Between a rock and a hard place


I’m not much for easy metaphors, but it’s hard not to read some broader meaning into the recent collapse of one of New Brunswick’s iconic Flowerpot Rocks along the Bay of Fundy, home to the world’s highest tides, which ebb and flow much like. . .well, the provincial economy.

Methinks, I’m not the only one of my professional ilk in danger of spraining a back muscle making that stretch. Otherwise, why would an entirely predictable event, the product of natural erosion, garner the press attention it has.

From the Chronicle-Herald to the Toronto Sun to the Globe and Mail to the Huffington Post to the nation’s public broadcaster, mourning for the dearly departed Elephant Rock (named so because it resembles, or used to, an oversized pachyderm) has commenced in earnest.

“Formed by the world’s highest tides in the Bay of Fundy, the Flowerpot Rocks – as they are also known – have been carved out of the cliffs in the area by time, tide, and wind,” reported the CBC.

“The (Fundy) park’s website explains that the formations aren’t ever 100 per cent safe ‘but are even more dangerous this time of year. This is a particularly volatile time for the rock as spring temperatures rise and the nights stay cold.’

“Elephant Rock is featured on New Brunswick’s Medicare card. ‘It’s certainly sad and humbling to see us lose one of our named formations, or at least lose its identity, but it’s also very exciting,’ said Kevin Snair, supervisor of interpretive services. ‘The whole park is formed by this exact action that happened, so to be able to see that that is still happening, and the park is still evolving, it’s a beautiful thing, despite the loss.’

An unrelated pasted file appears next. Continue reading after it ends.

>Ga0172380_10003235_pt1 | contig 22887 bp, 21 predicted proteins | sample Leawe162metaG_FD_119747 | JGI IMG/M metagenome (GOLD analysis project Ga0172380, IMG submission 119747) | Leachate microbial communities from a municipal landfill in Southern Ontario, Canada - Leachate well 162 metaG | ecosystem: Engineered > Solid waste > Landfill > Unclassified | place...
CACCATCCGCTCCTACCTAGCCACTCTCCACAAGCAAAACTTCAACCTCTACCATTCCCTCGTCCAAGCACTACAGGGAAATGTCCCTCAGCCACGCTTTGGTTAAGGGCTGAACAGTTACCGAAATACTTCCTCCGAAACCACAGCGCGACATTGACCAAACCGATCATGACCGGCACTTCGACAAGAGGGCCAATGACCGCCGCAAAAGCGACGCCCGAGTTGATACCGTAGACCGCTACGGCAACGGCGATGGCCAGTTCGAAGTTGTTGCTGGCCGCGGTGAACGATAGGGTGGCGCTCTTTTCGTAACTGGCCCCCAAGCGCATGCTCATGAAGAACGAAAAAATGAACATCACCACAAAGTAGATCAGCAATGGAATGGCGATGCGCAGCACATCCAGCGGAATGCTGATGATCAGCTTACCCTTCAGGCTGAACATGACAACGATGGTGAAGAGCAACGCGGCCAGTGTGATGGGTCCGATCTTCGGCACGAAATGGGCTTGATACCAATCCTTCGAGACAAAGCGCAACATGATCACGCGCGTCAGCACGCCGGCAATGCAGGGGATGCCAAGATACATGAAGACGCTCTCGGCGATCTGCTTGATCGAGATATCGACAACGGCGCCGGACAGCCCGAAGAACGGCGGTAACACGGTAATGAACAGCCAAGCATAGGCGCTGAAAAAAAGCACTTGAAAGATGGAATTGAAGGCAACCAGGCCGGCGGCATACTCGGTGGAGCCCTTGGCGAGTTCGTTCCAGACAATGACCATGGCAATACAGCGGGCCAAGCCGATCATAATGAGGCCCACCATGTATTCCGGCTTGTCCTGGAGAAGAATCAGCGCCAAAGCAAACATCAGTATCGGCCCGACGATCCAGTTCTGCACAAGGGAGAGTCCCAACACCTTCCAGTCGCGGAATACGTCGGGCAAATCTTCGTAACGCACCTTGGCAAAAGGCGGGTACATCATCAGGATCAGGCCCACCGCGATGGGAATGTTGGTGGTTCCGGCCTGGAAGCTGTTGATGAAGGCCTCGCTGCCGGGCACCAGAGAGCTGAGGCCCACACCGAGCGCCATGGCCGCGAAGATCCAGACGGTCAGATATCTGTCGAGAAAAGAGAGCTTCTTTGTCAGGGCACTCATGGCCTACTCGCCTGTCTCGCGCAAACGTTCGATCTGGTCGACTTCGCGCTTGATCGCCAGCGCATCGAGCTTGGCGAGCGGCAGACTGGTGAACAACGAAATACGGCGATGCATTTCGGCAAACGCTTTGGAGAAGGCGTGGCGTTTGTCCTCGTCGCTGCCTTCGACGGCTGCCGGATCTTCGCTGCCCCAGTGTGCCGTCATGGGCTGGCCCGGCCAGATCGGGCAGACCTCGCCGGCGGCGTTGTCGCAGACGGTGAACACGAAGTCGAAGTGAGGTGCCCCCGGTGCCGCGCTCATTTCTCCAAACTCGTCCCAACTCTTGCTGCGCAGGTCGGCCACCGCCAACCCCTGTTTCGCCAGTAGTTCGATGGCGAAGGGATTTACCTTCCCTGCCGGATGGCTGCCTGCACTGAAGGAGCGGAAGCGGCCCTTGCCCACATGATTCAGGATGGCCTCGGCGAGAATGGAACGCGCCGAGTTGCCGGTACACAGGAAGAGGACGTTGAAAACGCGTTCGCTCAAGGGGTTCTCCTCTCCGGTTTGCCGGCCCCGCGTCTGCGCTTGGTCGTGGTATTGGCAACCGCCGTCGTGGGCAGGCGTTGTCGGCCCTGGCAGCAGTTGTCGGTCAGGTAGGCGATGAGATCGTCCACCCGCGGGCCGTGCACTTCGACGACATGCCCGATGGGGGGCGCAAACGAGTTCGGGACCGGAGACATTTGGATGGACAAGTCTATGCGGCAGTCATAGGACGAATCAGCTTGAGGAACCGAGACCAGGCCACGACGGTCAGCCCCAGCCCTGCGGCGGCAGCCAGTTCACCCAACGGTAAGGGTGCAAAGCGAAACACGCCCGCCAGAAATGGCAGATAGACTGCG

“The park is reminding people to come visit over the summer, as there will still be lots to see. Elephant Rock is one of 17 standing formations at Hopewell (i.e. Flowerpot) Rocks.”

The collapse may be sad, as Mr. Snair observes, but is it actually humbling? (Only, I suppose, if you were standing anywhere near the thing when it fell over).

In fact, the event might be just what the economic doctor ordered. According to a New Brunswick government report, “Tourism is critical to (the province’s culture, heritage, arts, recreation, and entertainment industries, and it also contributes significantly to (the province’s) service industries, including transportation and travelling services, accommodations, and food and beverage services. These industries comprise the tourism sector.

“In 2012, 30,220 employees worked in the tourism sector, representing 8.6 per cent of New Brunswick’s labour force. Across New Brunswick, there were 2,929 tourism sector business locations in 2012. Visits in the province of New Brunswick in 2012 contributed an estimated $1.1 billion in tourism-related spending on accommodations, restaurants, shopping, travel, and travel activities. Non-resident visitor spending was estimated at $543 million in 2012. The total impact of this visitor spending on provincial GDP has been estimated at $696 million, representing 2.4 per cent of provincial GDP. This estimated tourism share of provincial GDP ranks with the primary industries of agriculture, forestry, and fishing.”

Indeed, images of the Flowerpot Rocks grace the covers of virtually every promotional brochure the provincial government publishes, and have for decades. (I distinctly recall seeing a glossy brag, some years ago, on New Brunswick’s call-centre industry. There, on the centre spread, was a picture of the now-diminished Elephant Rock. How’s that for a subliminal plug for the province’s burgeoning technology sector?)

In any case, now that the famous column has been diminished, may we expect precisely the opposite result for tourism?

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